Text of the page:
The Abode of the Mortal Part of Man: Cemetery Club Tour Part 2

by Sheldon

Who’d have thought that 31 acres in North London would carry on the mantle established by a burial ground that lay 4.1 miles away, created several hundred years before? On Saturday I ventured up to Stoke Newington to give a tour on behalf of the Abney Trust, as part of their Winter Fun Day.

Gravestones and sunlight through the trees - and no hint of a city beyond it

Gravestones and sunlight through the trees – and no hint of a city beyond it

Abney Park is one of the great Victorian Cemeteries of London, a sibling to Highgate and Brompton, yet largely unknown. Unusually, it decided at its formation to cater for all denominations of Christianity, including Roman Catholics and Jews, with the added bonus of having them buried wherever they liked in a sprawling, pristine botanical garden. For Abney was not fully a cemetery nor an arboretum, it was both.

Opened in 1840, its most striking feature from the road are its Entrance gates, which were built in the Egyptian Revival Style. To proud Victorian sensibilities, choosing an architectural style which was not from Europe or the Classical World brought a hearty amount of criticism, particularly from Augustus Pugin, co-architect of the Palace of Westminster. He was so incensed with the Lotus Leaved columns that he published a cartoon which lampooned the new Cemeteries which had been opened: openly mocking Abney’s design with figures of Anubis and Horus.

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Roughly 205,000 people have entered this place to meet their final place of rest. Dissenters, as they were known, began to come here instead of Bunhill Fields to be buried amongst 3000 different species of plant. Greats of the day such as George Leybourne, the music Hall star who created ‘Champagne Charlie and was one of the first celebrities to publicly endorse a product for a fee, the Reverend Charles Newman-Hall, the British minister who was heavily involved with the abolition of Slavery and counted Abraham Lincoln as personal friend and Frank Bostock, the world-class showman and menagerist, who more or less shrugged off an incident where one of his Tigers tried to rip his arm off in 1904. A Lion called Menelik had a go in 1906. Perhaps annoyingly for both creatures, Bostock survived that brush with death too.

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These were some of the characters I chose to tell the stories of in my tour of Abney Park, which focussed on the Orators and Entertainers who were buried there. Particularly, the life of William Booth, founder of the Salvation Army resonated with me, as his enormous headstone lies in one of the prettiest (and most photographed) parts of the Cemetery, very close to the only Mausoleum in the entire park. Booth’s tale is so important that his funeral is available to watch through the Youtube and it was eerie to be standing in the exact same spot as thousands of mourners, who waved goodbye to their General 102 years ago.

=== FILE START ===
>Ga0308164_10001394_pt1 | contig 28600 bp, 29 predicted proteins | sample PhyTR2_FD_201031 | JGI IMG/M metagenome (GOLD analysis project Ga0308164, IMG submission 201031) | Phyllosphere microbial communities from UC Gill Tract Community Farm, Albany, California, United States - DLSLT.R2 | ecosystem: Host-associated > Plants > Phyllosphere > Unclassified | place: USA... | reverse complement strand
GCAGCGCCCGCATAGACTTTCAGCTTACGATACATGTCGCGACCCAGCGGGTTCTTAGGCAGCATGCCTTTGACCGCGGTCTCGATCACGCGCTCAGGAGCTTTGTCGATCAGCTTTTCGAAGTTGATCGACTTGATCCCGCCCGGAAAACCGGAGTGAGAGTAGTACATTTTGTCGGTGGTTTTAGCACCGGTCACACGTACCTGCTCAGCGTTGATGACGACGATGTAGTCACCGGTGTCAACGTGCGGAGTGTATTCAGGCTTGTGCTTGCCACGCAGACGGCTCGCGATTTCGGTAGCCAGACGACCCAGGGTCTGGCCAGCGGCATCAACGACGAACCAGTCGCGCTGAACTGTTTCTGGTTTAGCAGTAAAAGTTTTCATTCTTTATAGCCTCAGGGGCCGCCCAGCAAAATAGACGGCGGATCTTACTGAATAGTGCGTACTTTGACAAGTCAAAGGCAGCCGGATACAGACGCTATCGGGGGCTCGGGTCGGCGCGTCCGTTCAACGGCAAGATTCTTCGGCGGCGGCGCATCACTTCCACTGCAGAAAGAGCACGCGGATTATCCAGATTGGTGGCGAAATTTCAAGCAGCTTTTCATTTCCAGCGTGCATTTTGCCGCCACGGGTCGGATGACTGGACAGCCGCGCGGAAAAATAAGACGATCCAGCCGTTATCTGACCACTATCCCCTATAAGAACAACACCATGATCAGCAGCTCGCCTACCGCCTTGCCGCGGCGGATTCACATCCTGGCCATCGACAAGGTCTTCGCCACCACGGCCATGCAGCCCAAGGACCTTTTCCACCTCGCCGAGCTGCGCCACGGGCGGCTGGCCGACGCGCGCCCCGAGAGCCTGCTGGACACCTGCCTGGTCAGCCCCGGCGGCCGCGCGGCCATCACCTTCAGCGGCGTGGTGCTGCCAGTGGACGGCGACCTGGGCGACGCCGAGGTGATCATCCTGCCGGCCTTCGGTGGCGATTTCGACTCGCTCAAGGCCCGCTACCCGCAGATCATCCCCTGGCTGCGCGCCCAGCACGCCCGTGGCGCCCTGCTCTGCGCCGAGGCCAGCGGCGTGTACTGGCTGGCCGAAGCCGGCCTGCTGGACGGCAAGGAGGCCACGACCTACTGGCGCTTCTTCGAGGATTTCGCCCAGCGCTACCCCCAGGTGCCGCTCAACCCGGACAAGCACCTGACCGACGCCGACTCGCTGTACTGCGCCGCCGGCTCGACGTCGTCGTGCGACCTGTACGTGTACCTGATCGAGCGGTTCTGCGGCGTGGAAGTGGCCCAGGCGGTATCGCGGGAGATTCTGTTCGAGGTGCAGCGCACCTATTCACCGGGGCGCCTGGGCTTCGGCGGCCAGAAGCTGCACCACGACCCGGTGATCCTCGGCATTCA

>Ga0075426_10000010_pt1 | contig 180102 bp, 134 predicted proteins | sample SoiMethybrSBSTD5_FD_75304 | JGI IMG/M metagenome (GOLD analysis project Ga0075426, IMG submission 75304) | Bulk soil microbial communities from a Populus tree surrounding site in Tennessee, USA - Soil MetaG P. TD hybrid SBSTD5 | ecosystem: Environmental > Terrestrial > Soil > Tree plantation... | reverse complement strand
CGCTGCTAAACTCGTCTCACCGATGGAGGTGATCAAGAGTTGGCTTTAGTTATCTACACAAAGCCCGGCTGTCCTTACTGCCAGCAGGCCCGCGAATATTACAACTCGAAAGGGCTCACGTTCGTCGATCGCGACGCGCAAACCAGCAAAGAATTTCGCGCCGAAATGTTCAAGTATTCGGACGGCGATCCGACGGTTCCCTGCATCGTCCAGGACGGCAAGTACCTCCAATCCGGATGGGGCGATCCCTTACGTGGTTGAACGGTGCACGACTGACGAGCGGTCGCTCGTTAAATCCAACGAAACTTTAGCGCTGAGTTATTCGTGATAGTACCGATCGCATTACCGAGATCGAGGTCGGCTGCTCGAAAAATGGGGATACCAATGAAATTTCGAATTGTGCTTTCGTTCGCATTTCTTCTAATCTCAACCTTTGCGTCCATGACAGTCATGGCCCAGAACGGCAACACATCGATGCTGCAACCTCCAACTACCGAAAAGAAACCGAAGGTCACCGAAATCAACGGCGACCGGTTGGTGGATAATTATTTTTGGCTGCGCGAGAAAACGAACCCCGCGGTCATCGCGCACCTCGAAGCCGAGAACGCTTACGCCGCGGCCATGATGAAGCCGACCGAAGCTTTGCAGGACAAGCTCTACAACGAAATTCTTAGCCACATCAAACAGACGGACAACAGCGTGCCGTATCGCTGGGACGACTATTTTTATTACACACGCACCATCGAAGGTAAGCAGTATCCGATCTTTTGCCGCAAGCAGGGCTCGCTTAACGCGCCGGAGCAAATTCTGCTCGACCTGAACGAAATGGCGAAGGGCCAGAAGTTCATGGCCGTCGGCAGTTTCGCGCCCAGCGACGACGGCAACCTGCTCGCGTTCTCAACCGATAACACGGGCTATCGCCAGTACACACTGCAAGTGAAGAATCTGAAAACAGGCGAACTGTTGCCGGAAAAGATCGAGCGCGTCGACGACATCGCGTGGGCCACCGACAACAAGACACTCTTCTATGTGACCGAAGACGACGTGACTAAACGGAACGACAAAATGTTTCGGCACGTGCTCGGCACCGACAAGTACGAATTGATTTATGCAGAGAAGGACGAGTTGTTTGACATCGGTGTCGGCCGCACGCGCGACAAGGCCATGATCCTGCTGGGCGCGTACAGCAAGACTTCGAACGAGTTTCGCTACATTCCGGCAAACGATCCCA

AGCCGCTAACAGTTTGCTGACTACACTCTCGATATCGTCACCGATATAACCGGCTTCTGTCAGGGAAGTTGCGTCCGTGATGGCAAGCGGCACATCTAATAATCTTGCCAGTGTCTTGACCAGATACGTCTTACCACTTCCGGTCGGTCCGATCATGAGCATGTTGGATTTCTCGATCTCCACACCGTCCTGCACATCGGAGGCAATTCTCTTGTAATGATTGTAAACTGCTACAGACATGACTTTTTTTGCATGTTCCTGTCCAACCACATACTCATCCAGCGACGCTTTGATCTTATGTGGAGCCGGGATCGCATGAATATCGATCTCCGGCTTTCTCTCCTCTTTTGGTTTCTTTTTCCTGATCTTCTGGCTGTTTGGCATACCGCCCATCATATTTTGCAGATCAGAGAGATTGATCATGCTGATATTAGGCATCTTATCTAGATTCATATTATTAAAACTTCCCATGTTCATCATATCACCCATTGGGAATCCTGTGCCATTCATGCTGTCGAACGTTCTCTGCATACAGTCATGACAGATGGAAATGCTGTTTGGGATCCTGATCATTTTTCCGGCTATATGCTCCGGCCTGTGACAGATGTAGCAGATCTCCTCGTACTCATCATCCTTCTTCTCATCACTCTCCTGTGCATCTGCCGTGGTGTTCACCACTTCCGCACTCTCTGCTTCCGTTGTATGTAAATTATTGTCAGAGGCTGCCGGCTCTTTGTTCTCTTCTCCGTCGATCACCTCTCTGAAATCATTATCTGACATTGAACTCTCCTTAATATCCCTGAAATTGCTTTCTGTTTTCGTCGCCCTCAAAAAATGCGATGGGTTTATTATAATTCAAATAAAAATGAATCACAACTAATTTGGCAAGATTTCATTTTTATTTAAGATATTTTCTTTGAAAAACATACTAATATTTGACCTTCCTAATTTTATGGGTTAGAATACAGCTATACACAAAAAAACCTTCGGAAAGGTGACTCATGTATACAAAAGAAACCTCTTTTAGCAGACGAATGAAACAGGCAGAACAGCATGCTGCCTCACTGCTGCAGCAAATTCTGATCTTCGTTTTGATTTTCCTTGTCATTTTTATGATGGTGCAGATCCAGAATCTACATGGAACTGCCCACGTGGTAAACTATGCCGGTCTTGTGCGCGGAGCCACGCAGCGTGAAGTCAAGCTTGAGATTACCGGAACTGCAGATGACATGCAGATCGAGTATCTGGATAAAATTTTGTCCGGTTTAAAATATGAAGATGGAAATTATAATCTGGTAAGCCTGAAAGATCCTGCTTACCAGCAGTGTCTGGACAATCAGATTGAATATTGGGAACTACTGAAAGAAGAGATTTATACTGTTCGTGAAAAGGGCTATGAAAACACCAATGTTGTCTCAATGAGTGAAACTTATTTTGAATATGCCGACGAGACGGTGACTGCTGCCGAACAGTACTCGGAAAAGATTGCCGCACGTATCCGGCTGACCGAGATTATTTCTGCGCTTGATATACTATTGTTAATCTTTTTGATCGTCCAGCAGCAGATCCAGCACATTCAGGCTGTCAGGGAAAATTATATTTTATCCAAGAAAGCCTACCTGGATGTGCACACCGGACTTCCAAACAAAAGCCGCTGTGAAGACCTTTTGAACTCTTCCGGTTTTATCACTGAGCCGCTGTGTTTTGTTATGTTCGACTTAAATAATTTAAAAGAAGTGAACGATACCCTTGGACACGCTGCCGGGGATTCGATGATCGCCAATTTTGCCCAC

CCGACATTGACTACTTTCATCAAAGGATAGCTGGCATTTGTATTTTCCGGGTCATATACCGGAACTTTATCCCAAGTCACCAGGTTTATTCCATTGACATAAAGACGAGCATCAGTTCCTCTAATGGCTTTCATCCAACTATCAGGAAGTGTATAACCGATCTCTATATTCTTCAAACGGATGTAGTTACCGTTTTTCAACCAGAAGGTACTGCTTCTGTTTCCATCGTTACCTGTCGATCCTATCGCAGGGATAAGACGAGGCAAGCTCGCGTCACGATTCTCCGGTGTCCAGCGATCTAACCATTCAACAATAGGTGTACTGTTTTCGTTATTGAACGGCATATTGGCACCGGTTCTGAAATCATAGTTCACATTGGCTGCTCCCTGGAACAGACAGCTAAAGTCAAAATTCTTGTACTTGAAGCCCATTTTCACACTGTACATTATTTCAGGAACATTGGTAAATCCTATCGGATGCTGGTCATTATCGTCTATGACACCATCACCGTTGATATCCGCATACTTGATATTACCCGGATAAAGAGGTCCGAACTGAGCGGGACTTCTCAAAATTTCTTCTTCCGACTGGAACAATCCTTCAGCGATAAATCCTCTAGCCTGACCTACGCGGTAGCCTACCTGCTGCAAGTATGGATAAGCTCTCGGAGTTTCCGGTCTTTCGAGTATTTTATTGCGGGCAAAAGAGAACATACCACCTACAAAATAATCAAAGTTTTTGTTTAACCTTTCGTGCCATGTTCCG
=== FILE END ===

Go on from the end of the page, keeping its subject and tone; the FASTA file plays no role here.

Booth's grave in the 1920's. (Via the Salvation Army Flickr page)

Booth’s grave in the 1920’s. (Via the Salvation Army Flickr page)

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The grave today. Although most of the shrubs were cleared on Saturday…

 

Speaking of ‘same spots’, I was fascinated to see a link that one of the Victorian age’s greatest writers had to a particular headstone. In the guiding community, it’s a constant joke that wherever you go in London, you usually come across a place that Charles Dickens either visited, lived in or bought a sandwich from.

In 1842, answering the dying plea of his contemporary William Hone, a man who changed the face of British investigative journalism, Dickens ventured up to Tottenham to say his last goodbyes. A few days later, he stood at the graveside of Hone as his friend was lowered into the ground, forever. He was interred in a fairly regular part of the Cemetery, and to think I and my group of eager listeners were standing in the same place the great bearded one once stood was rather cheering.

Other points of interest was the Chapel, where a famous singer symbolically buried her heart in a poignant music video and the ‘deadboard’ made by a former architect who practised in the City of London, completed two years before his death in 1923.

Abney Park Cemetery, London, November 2013

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The tour was a great success and I must thank the Friends for giving me the opportunity to make ‘The Abode of the Mortal Part of Man’ our second Cemetery Club Tour. If you missed it, t will join its stable-mate Brompton in our roster of upcoming guided walks, on which there will be more news of in the New Year!

All Photos except Booth and Sheldon – © Iris Jones Photography 2014. Photos of Sheldon © Anthony Davis, 2014. 

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About SheldonKGoodman

I'm Sheldon, a City of Westminster guide who has a love of all things Cemetery! Co-founding the Cemetery Club in May 2014, it's my ambition to challenge the perception of Cemeteries are mournful places but to champion them as museums of people and libraries of the dead. I also co-lead the official Pride in London tour and do guided walks for Open Garden Square Weekend.
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One Response to The Abode of the Mortal Part of Man: Cemetery Club Tour Part 2

  1. Pingback: A Gangster’s Paradise | Cemetery Club

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